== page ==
A spacer like spacer 400 may be installed into a heat shield having two apertures. Such installation is illustrated in FIGS. 5A and 5B. As shown in FIG. 5A, spacer 502 is shown in deformed state 500 during installation into aperture 506 of heat shield 508. In the deformed state, undermount flange 510 is inserted into the insertion portion of aperture 506. As the width of the insertion portion is greater than the width of undermount flange 510, undermount flange 510 is able to pass through the aperture easily.
 With reference to FIG. 5B, less deformed state 550 is shown. Spacer 502 is illustrated in a less deformed state. Undermount flange 510 is shown sliding into the end portion of aperture 506. The gap between undermount flange 510 and upper portion 504 is thus able to engage heat shield 508.
 Spacers in accordance with various embodiments may be comprised of any suitable material. In various embodiments, a spacer comprises silicone, synthetic polymeric material, natural rubber, or artificial rubber. Silicone may refer to one of many polysiloxane compounds. The polysiloxanes may have a chemical formula of [R2SiO]n where R is a group such as ethyl or methyl. Silicone is commercially available from a variety of vendors in various formulations.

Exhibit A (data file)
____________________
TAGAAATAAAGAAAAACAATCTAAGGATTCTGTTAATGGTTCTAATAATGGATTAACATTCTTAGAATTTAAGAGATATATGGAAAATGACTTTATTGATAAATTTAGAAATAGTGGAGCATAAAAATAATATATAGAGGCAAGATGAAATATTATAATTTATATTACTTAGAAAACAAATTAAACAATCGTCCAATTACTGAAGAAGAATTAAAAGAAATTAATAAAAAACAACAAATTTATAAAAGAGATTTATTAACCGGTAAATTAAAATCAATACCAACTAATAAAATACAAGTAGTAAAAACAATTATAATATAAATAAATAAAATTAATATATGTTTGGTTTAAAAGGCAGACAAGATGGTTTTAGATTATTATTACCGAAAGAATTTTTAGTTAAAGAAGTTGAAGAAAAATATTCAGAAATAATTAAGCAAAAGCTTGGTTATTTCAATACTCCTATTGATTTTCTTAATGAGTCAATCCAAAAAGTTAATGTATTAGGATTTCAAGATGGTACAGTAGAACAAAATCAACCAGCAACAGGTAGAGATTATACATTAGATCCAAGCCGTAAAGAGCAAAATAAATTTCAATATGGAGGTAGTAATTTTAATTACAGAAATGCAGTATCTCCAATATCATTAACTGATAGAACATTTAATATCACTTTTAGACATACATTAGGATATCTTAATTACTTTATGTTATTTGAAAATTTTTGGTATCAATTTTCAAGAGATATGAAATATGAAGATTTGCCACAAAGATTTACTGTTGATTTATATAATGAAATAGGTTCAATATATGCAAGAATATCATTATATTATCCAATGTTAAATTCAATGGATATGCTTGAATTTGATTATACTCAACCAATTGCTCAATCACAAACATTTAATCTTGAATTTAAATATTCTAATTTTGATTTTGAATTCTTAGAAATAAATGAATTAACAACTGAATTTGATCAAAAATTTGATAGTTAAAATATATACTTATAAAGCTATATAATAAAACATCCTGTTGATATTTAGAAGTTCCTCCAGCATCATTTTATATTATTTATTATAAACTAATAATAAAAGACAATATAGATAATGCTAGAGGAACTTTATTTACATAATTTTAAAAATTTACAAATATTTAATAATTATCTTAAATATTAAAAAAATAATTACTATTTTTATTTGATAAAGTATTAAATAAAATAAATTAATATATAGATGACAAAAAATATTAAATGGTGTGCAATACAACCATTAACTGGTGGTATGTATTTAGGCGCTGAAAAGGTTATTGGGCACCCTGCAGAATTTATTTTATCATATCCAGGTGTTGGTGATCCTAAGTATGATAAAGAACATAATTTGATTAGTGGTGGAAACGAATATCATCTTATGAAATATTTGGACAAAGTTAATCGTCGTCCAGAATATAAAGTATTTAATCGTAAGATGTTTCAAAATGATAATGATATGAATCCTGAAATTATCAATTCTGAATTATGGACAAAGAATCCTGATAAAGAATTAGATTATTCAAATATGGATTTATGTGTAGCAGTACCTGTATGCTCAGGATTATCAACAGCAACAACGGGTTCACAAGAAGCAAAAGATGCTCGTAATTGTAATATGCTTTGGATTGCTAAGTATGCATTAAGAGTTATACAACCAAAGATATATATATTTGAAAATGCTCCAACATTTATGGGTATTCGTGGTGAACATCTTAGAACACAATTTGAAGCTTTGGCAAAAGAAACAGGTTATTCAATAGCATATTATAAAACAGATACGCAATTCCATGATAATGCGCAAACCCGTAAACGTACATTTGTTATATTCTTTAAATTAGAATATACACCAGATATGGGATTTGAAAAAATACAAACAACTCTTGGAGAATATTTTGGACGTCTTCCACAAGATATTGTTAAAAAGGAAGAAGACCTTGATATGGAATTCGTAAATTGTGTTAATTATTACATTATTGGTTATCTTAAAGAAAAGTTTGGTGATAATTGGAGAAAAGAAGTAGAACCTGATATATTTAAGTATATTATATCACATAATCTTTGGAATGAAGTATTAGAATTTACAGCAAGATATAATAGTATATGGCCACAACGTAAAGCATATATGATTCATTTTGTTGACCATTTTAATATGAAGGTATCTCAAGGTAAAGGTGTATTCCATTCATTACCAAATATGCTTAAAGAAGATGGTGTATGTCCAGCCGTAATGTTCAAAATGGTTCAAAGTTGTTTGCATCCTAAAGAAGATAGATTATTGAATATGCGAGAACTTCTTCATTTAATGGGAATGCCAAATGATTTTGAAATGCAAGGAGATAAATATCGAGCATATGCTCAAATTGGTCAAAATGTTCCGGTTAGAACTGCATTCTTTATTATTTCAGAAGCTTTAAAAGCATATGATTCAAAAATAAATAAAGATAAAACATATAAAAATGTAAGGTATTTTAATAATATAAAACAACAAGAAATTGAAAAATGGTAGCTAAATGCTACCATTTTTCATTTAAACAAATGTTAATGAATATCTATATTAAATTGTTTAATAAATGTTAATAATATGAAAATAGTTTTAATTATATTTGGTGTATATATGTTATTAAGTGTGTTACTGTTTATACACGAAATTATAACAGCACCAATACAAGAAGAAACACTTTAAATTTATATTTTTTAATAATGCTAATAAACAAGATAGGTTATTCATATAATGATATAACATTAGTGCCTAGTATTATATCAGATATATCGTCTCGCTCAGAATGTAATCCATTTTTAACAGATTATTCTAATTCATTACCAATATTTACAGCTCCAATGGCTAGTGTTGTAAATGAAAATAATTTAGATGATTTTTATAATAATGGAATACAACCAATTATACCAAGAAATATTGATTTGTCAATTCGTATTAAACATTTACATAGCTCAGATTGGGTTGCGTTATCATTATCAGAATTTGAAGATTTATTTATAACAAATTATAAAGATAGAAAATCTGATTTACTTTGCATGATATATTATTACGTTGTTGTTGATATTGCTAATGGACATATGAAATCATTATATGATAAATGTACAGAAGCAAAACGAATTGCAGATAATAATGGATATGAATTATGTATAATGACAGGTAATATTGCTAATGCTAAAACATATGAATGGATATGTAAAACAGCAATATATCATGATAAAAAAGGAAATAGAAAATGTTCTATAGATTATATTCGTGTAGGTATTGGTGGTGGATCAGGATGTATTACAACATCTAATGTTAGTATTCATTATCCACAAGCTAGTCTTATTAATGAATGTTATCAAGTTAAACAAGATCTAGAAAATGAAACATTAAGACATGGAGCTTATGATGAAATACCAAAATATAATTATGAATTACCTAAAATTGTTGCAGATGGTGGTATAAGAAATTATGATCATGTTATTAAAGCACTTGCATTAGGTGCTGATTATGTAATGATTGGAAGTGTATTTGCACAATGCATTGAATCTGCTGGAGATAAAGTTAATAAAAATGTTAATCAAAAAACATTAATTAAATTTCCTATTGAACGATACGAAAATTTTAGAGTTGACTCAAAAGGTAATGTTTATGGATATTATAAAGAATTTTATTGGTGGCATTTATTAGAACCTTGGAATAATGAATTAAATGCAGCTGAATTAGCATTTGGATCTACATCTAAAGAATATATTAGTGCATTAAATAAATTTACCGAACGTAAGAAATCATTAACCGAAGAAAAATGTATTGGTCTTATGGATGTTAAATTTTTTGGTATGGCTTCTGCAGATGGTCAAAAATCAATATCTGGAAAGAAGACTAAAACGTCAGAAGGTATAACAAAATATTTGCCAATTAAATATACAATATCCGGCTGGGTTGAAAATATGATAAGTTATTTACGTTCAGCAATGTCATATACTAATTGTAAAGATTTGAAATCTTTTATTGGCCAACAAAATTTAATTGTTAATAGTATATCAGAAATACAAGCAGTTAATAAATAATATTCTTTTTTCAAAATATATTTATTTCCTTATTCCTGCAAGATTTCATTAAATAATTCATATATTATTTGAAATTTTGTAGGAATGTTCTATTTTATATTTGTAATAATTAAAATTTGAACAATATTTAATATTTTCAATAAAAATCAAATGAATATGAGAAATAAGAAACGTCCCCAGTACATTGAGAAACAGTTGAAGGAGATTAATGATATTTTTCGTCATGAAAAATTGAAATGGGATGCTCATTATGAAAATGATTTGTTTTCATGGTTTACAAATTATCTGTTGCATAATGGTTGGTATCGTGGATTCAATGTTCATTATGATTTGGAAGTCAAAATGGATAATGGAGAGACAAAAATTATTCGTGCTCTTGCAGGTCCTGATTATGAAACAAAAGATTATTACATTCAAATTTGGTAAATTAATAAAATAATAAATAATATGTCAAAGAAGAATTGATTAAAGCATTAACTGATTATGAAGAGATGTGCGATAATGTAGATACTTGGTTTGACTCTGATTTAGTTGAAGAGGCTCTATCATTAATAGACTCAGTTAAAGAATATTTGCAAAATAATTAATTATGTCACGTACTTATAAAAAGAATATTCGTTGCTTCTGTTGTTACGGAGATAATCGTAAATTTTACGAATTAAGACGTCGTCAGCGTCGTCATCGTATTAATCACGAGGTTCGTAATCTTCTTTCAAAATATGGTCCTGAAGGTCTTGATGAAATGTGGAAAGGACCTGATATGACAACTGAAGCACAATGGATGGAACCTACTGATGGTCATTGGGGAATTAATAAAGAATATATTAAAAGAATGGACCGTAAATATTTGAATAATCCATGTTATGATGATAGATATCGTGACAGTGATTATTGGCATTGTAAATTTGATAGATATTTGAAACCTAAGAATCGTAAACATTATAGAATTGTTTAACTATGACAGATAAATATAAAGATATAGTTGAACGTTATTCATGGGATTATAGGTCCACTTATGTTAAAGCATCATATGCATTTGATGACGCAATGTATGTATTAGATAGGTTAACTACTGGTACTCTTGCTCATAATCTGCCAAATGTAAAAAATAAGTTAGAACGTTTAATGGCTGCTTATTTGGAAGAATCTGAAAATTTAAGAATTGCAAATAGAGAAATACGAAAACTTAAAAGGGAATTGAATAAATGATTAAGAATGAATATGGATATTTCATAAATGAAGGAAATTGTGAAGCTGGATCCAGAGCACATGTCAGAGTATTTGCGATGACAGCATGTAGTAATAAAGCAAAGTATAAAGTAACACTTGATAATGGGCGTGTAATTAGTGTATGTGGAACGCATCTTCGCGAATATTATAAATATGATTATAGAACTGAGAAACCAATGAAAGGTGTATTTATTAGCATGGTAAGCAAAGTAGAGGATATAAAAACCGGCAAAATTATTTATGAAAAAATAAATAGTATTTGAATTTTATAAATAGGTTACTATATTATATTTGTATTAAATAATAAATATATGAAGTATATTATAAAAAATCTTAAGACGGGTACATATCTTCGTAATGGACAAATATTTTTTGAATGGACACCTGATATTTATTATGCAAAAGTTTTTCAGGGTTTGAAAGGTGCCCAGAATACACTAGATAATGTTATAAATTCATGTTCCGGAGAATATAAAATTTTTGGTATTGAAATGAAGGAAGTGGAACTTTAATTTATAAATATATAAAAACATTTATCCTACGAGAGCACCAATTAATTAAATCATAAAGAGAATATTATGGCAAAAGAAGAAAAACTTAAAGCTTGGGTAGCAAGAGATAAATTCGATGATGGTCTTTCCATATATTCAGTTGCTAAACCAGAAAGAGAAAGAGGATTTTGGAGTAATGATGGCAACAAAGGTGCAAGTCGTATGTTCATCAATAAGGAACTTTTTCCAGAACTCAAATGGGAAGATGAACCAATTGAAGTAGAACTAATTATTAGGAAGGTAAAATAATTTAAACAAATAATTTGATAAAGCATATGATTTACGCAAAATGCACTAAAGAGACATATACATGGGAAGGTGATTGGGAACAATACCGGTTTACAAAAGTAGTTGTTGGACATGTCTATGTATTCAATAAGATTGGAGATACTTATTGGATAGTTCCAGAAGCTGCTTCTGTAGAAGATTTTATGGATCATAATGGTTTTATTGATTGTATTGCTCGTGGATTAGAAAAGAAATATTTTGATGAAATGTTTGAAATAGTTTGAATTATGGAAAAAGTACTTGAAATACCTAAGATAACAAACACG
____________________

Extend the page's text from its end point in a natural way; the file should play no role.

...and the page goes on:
Spacers may be made by injection molding, carving, or any other suitable method. For example, a mold of a spacer may be filled with heated silicone so that the silicone retains the shape of the mold when cooled. Molded silicone may be cleaned or otherwise conditioned to eliminate rough edges or other artifacts of the molding process. Also for example, a monolithic piece of silicone may be carved or otherwise cut to form an undermount flange, among other features.
 In various embodiments, an undermount flange of a spacer and a upper portion of a spacer are monolithic. Such embodiments are advantageous for improved strength and durability. In further embodiments, an undermount flange of a spacer and a upper portion of a spacer may be manufactured separately and joined together using, for example, glue and/or one or more fasteners.
 Heat shields in accordance with various embodiments may be comprised of any suitable material. In various embodiments, a heat shield comprises aluminum, stainless steel, and alloys thereof. A heat shield is typically cylindrical in shape and may be formed by any metal working means. Apertures may be cut into the sheet metal via any suitable method. For example, apertures may be cut by a water jet, laser, torch, or blade. Apertures may also be formed by stamping. Though in various embodiments a heat shield comprises a single component, in various embodiments, a heat shield may comprise multiple, separate components or segments. Each heat shield segment may be used arranged in, for example, a cylindrical shape.